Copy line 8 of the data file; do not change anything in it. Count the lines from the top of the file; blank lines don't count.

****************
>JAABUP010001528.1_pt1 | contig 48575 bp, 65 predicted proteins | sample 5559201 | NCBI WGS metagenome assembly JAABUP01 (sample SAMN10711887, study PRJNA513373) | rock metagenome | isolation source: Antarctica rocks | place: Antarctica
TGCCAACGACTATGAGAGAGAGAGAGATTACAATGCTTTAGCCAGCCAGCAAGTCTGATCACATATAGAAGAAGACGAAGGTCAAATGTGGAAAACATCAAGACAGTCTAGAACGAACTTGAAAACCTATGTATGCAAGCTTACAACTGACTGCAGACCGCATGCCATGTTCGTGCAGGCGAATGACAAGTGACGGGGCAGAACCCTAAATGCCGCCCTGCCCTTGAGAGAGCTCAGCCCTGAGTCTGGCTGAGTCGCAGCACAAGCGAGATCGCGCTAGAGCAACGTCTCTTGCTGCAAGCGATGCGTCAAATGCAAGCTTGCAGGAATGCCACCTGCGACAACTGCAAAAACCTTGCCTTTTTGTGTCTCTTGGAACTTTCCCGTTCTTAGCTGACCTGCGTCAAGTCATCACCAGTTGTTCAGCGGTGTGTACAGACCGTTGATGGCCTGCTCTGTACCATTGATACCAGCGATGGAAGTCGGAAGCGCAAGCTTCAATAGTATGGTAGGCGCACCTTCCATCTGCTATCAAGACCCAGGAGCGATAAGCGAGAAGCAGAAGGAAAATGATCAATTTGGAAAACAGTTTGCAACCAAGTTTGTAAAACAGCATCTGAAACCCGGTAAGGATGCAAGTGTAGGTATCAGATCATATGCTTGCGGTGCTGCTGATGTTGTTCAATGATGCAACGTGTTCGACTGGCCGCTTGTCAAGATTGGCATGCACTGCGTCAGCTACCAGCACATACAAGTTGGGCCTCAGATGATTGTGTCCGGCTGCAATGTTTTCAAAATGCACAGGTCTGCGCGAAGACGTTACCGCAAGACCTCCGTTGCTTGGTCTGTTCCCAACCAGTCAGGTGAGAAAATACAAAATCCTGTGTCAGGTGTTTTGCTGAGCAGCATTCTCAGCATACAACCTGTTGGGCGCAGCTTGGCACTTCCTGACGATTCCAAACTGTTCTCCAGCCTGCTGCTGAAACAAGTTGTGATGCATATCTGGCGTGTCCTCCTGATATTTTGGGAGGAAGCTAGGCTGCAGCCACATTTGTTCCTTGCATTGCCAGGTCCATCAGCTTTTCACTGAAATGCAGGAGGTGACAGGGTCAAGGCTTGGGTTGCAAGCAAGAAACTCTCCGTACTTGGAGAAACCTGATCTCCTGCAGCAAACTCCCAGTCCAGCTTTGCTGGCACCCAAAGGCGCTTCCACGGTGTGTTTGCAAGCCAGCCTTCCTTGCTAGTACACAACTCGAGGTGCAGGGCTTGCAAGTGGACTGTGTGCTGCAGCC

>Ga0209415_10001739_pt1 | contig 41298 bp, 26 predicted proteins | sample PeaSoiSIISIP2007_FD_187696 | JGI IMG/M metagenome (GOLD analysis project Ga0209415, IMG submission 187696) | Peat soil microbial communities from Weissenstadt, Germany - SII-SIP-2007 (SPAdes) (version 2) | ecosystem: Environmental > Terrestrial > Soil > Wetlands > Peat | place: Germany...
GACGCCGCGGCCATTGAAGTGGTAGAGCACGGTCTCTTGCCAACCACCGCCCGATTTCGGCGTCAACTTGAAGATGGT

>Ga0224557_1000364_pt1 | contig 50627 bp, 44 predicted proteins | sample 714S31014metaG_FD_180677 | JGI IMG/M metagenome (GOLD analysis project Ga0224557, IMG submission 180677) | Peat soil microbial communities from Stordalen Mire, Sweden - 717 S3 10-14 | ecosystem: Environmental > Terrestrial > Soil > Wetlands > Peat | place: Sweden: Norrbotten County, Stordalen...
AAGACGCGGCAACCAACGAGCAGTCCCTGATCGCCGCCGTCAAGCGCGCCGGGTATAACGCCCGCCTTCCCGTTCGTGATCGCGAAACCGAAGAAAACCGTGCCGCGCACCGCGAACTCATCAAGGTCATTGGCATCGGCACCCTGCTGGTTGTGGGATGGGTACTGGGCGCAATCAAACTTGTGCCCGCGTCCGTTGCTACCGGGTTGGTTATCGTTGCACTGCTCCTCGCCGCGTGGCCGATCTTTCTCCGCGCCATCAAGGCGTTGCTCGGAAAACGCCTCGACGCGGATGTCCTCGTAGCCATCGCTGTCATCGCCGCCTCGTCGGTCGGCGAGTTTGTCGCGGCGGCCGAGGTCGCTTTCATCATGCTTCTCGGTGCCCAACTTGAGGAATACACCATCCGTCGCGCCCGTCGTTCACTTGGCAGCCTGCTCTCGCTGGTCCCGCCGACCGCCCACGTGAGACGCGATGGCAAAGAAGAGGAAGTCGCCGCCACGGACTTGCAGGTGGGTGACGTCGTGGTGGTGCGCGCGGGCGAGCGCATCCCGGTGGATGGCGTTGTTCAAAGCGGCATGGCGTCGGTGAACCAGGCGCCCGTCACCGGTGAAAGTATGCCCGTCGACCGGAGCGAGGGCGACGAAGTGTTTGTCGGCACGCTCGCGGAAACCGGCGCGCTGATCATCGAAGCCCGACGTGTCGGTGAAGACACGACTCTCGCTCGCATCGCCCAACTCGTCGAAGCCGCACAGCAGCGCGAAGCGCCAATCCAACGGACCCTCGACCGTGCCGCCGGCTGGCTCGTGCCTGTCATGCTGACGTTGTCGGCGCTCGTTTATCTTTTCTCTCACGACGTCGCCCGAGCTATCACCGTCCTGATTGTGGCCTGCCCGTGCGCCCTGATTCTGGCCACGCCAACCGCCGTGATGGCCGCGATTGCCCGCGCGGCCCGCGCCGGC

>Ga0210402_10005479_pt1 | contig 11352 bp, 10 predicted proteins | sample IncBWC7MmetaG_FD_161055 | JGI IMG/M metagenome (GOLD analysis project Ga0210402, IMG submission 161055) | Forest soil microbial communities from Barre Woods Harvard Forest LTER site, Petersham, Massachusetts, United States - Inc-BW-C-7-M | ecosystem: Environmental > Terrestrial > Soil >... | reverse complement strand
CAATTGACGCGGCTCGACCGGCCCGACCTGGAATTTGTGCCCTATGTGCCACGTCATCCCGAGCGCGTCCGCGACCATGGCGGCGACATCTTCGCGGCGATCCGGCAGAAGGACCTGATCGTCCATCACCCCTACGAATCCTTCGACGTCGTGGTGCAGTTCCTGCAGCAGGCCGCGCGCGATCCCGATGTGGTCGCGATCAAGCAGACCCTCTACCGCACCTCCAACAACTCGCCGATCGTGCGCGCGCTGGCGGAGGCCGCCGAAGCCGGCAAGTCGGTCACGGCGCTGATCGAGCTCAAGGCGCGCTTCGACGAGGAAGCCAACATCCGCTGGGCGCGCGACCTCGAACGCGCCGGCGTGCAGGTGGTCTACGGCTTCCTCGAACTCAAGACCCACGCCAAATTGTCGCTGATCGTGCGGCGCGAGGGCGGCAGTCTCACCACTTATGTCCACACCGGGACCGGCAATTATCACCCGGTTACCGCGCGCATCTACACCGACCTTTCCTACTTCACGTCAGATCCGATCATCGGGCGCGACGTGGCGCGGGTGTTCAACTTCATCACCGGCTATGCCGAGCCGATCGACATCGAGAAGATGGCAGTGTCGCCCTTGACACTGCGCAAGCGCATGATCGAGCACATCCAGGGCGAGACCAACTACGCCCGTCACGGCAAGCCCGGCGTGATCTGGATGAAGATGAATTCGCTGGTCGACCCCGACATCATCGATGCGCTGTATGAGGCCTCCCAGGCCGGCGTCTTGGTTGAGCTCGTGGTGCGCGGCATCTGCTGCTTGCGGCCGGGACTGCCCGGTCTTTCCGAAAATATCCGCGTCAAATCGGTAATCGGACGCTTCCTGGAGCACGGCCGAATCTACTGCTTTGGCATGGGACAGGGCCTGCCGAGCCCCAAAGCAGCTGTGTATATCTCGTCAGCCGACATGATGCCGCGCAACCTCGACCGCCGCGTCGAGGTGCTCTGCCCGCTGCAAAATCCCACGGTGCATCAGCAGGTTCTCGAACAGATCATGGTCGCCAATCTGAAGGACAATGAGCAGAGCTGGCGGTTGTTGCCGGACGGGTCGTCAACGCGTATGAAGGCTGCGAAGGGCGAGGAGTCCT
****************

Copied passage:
CAATTGACGCGGCTCGACCGGCCCGACCTGGAATTTGTGCCCTATGTGCCACGTCATCCCGAGCGCGTCCGCGACCATGGCGGCGACATCTTCGCGGCGATCCGGCAGAAGGACCTGATCGTCCATCACCCCTACGAATCCTTCGACGTCGTGGTGCAGTTCCTGCAGCAGGCCGCGCGCGATCCCGATGTGGTCGCGATCAAGCAGACCCTCTACCGCACCTCCAACAACTCGCCGATCGTGCGCGCGCTGGCGGAGGCCGCCGAAGCCGGCAAGTCGGTCACGGCGCTGATCGAGCTCAAGGCGCGCTTCGACGAGGAAGCCAACATCCGCTGGGCGCGCGACCTCGAACGCGCCGGCGTGCAGGTGGTCTACGGCTTCCTCGAACTCAAGACCCACGCCAAATTGTCGCTGATCGTGCGGCGCGAGGGCGGCAGTCTCACCACTTATGTCCACACCGGGACCGGCAATTATCACCCGGTTACCGCGCGCATCTACACCGACCTTTCCTACTTCACGTCAGATCCGATCATCGGGCGCGACGTGGCGCGGGTGTTCAACTTCATCACCGGCTATGCCGAGCCGATCGACATCGAGAAGATGGCAGTGTCGCCCTTGACACTGCGCAAGCGCATGATCGAGCACATCCAGGGCGAGACCAACTACGCCCGTCACGGCAAGCCCGGCGTGATCTGGATGAAGATGAATTCGCTGGTCGACCCCGACATCATCGATGCGCTGTATGAGGCCTCCCAGGCCGGCGTCTTGGTTGAGCTCGTGGTGCGCGGCATCTGCTGCTTGCGGCCGGGACTGCCCGGTCTTTCCGAAAATATCCGCGTCAAATCGGTAATCGGACGCTTCCTGGAGCACGGCCGAATCTACTGCTTTGGCATGGGACAGGGCCTGCCGAGCCCCAAAGCAGCTGTGTATATCTCGTCAGCCGACATGATGCCGCGCAACCTCGACCGCCGCGTCGAGGTGCTCTGCCCGCTGCAAAATCCCACGGTGCATCAGCAGGTTCTCGAACAGATCATGGTCGCCAATCTGAAGGACAATGAGCAGAGCTGGCGGTTGTTGCCGGACGGGTCGTCAACGCGTATGAAGGCTGCGAAGGGCGAGGAGTCCT